After the supper ends, Sansa requests leave to be able to visit the godswood, and Tyrion entertains the idea of joining her, even though he cannot understand this kind of religious faithfulness. Sansa immediately objects to this thought however, telling Tyrion that he would find it boring. He agrees with her, and thinks that she knows him better than he thought.

After Sansa leaves, Tyrion resumes work on trying to track down debts owed to the Crown, but is soon called to meet with his father. On arriving at the Hand’s solar, he sees Cersei and Joffrey, the latter bouncing up and down, and Cersei with a “smug little smile” on her face.

His father offered him a roll of parchment. Someone had flattened it, but it still wanted to curl. “Roslin caught a fine fat trout,” the message read. “Her brothers gave her a pair of wolf pelts for her wedding.”

Unable to contain himself, Joffrey announces that Robb Stark is dead. Tyrion muses to himself:

First Greyjoy and now Stark. Tyrion thought of his child wife, praying in the godswood even now. Praying to her father’s gods to bring her brother victory and keep her mother safe,no doubt. The old gods paid no more heed to prayer than the new ones, it would seem. Perhaps he should take comfort in that. “Kings are falling like leaves this autumn,” he said. “It would seem our little war is winning itself.

Cersei lets him know that it was Tywin who won that war, not the whims of fate. After this, Tywin speaks about the conditions of the other battles being fought in and around the Riverlands, stating that he will be merciful to anyone who decides to bend the knee. This will not happen at Harrenhal, however, as he plans on sending Gregor Clegane to deal with the Brave Companions residing there. Joffrey is against the talk of sparing any traitors and announces that he wants everyone’s head on a spike, particularly Robb Stark’s, which he will make Sansa kiss.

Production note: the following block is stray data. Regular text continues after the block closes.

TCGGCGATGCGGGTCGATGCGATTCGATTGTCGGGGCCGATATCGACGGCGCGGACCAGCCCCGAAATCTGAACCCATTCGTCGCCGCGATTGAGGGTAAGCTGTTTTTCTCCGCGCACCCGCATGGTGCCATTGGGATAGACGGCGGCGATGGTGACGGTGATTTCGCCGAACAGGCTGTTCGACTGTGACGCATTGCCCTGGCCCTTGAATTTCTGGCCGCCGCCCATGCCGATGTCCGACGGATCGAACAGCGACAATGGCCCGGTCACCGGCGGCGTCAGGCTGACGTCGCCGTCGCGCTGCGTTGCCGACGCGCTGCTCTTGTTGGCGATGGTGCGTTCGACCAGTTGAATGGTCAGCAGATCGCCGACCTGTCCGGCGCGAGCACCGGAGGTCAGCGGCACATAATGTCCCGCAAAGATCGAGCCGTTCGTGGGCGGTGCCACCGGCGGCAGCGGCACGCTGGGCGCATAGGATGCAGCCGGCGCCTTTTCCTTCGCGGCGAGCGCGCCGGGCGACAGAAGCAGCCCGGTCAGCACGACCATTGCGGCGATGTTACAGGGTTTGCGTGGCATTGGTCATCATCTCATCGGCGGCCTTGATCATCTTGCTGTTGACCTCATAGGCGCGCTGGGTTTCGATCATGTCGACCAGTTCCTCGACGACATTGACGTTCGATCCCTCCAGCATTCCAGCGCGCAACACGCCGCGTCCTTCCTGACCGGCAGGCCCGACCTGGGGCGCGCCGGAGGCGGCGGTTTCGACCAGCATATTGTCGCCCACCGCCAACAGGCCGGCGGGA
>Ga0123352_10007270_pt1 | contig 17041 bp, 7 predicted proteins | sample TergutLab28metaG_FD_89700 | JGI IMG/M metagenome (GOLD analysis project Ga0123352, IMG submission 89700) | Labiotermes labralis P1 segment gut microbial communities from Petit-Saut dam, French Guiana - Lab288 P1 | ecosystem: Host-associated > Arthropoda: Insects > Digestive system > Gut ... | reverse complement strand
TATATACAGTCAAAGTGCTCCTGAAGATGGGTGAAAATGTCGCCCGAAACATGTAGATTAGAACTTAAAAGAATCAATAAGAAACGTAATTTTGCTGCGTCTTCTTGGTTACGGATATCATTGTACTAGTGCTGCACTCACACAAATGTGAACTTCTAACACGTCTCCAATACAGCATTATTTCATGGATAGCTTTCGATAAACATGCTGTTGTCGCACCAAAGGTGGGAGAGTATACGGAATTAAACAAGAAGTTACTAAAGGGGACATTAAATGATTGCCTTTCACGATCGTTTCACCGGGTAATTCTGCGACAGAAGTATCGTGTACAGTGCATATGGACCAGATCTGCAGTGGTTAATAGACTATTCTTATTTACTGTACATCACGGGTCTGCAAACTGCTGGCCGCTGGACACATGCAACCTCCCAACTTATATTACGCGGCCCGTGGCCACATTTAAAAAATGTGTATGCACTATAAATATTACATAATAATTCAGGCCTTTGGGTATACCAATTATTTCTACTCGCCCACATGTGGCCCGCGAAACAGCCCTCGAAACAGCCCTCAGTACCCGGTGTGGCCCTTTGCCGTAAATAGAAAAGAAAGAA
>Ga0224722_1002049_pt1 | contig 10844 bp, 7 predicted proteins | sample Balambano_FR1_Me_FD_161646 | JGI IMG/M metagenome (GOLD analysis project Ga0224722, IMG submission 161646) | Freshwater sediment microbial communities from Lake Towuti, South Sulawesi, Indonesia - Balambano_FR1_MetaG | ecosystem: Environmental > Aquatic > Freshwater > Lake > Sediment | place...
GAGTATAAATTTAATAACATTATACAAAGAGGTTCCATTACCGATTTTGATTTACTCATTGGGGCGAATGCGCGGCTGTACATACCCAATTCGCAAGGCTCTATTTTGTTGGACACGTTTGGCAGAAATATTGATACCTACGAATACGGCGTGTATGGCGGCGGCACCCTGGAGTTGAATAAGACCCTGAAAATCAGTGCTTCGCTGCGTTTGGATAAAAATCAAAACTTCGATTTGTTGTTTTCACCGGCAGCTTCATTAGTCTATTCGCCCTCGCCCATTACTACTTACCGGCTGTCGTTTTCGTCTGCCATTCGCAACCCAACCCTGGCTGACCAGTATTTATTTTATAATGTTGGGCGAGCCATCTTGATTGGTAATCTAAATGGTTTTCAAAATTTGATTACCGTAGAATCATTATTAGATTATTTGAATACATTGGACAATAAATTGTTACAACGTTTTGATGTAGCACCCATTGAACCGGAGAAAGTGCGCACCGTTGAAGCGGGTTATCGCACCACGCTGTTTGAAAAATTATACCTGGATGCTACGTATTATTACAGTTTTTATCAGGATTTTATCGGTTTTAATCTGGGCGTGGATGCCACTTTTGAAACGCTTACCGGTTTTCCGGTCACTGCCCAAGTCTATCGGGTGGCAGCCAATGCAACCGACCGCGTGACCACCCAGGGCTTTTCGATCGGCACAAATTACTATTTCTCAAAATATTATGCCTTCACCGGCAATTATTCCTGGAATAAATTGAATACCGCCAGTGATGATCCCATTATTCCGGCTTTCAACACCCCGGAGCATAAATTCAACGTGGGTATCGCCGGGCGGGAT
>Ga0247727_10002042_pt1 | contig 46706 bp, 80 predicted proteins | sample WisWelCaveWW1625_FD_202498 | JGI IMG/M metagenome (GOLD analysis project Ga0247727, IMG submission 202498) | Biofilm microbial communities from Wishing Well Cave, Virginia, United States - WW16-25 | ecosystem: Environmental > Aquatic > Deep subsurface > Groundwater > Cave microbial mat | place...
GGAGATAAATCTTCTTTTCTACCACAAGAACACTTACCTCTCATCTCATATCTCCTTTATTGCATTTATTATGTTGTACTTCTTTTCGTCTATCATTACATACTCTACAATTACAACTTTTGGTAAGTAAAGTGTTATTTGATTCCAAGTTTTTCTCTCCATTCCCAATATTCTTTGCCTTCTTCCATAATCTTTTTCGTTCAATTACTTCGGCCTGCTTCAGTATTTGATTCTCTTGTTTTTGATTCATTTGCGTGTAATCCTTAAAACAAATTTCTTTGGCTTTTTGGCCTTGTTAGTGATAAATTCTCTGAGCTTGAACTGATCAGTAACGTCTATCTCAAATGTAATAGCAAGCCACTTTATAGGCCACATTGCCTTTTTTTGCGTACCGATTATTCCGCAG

“Sire,” Ser Kevan said, in a shocked voice, “the lady is now your aunt by marriage.”

Cersei claims that Joff doesn’t mean it, but the boy is insistent that he will indeed make Sansa kiss the head.

“No.” Tyrion’s voice was hoarse. “Sansa is no longer yours to torment. Understand that monster.”

Joff returns the insult, with Tyrion upping the ante to remind him that kings are “dropping like flies.” For his part, Tywin tries to counsel Joffrey that a king must show mercy or else no one would ever bend the knee to them. Instead of letting the issue die, Joffrey hits back that Lord Tywin was a coward and that it was his father, Robert, who really won the war. Tyrion thinks:

Oh my, hasn’t this gotten interesting?

The tension ends with Tywin suggesting that Joffrey be given dreamwine to sleep, and when the boy departs he accosts Cersei for letting him believe that the boy cared nothing for his father. Cersei replies:

Why would he? Robert ignored him. He would have beat him if I’d allowed it. That brute you made me marry once hit the boy so hard he knocked out two of his baby teeth, over some mischief with a cat. I told him I’d kill him in his sleep if ever did it again, and he never did, but sometimes he would say things…”

Stating that it’s clear some things needed to be said, Tywin dismisses Cersei. Tyrion mentions that the boy is more like Aerys the third, than Robert the second, and Tywin notes that he requires a “sharp lesson.”

The following conversation between father and son reveals that Tywin has no intention of turning Gregor Clegane over to the Martells for justice, instead planning to place the blame all on the already dead Amory Lorch. Tywin has also made Roose Bolton Warden of the North and arranged a marriage alliance with Arya Stark. When Tyrion posits that Arya must be dead, Tywin basically confirms that it will all be an elaborate ruse, using another girl as Arya.

“Perhaps Littlefinger succeeded where you and Varys failed. Lord Bolton will wed the girl to his bastard son. We shall allow the Dreadfort to fight the Ironborn for a few years and see if he can bring Stark’s other bannermen to heel. Come spring, all of them should be at the end of their strength and ready to bend the knee. The north will go to your son by Sansa Stark… if you ever find enough manhood in you to breed one. Lest you forget it is not only Joffrey who must needs take a maidenhead.”